The calendar year’s end brings the hustle of holidays. For most of us, it’s a welcome chance to reconnect with loved ones, whether near or far.
It’s also the end of fall semester at Boise State, and this adds a dimension of complexity for our students. Managing the demands of coursework and projects is intrinsically challenging; add to that the stress of travel planning and relationship management, and you’ve got the makings for a potent emotional brew.
Indeed, we all can feel the strain of social expectations and time pressure around this time of year. In my experience, one healthy way to respond is to take a step back and appreciate all of the good things that happen on a slower time scale and often outside of our ordinary field of view. Being reminded that there are hard-working, committed individuals who share our interests and values can provide an excellent tonic in times of hurried focus.
To that end, I’m delighted to share this month’s stories from the College of Arts and Sciences with you. May the waning weeks of 2016 treat you and yours well.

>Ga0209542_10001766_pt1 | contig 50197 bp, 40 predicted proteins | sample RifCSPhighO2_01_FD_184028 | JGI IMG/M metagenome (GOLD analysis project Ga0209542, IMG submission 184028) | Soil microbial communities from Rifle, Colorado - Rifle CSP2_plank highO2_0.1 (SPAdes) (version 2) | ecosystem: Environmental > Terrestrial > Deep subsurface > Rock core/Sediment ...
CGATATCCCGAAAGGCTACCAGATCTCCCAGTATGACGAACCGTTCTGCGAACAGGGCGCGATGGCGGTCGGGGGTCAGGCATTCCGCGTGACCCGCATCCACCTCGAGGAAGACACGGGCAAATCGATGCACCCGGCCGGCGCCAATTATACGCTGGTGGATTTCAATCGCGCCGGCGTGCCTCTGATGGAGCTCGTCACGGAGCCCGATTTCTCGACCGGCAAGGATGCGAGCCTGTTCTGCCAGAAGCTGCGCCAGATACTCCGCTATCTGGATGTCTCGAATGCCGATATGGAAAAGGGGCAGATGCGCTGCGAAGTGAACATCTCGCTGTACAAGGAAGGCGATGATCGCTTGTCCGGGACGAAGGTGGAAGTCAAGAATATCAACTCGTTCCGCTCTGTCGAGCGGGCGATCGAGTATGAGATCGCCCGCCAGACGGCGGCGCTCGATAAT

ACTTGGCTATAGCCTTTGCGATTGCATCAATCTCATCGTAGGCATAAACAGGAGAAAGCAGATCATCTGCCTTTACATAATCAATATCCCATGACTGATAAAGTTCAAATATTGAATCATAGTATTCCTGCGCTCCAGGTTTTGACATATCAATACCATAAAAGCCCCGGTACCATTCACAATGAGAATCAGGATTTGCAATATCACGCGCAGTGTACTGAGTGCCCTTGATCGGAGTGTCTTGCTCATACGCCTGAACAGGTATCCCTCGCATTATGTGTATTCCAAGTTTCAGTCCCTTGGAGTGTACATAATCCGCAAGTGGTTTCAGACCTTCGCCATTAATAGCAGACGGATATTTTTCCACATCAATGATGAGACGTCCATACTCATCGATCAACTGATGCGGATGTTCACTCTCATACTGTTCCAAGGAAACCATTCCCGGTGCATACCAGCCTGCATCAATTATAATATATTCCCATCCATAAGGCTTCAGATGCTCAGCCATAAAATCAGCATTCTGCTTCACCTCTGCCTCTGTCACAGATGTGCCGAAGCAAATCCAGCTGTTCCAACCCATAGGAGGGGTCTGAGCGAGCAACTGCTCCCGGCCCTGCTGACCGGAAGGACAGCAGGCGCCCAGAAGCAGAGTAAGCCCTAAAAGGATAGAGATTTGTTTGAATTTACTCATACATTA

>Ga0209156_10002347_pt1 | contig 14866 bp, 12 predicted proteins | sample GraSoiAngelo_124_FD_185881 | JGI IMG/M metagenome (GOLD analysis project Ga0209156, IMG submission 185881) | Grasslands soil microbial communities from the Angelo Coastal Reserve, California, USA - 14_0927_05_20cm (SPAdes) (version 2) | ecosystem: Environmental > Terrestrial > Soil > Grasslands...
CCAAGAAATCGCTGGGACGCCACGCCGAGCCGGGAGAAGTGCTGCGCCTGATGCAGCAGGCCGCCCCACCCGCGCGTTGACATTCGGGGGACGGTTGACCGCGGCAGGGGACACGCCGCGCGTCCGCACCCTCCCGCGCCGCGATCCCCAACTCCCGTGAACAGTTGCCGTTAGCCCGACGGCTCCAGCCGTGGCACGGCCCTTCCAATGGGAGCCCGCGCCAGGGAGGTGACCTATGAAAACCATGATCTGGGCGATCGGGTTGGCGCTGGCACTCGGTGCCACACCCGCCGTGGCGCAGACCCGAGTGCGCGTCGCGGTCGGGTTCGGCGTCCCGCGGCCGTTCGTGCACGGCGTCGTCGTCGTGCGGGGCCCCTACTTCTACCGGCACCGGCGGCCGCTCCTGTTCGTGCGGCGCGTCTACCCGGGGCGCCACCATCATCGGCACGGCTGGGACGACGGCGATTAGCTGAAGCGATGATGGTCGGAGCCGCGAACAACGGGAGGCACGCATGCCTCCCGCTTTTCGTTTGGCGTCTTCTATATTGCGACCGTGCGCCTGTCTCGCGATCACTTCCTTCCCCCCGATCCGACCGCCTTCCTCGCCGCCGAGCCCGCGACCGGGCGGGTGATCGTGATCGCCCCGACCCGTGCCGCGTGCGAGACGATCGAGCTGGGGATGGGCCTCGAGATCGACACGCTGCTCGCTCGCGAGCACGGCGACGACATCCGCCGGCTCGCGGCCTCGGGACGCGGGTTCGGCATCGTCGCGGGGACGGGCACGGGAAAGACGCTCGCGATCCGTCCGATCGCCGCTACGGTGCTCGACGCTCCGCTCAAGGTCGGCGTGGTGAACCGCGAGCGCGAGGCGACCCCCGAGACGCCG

Dean, College of Arts and Sciences
Boise State University
Michael Baltzell Recognized with Governor’s Award in the Arts
In a nondescript white building on the southwest edge of campus, associate professor and set designer Michael Baltzell is busy creating monsters. A three-foot tall green water monster sits on a table in front of him with discreet black poles extending from his arms, legs and abdomen. The monster will soon be part of the ensemble cast of Boise Contemporary Theater’s relaunch of “A Nighttime Survival Guide,” in which two childhood pen pals – one living in Arco, Idaho, the other in rural Japan – collaborate on how to defeat their monsters. In a nod to traditional Japanese puppet theater, the menacing water monster Baltzell is creating will take three people to manipulate.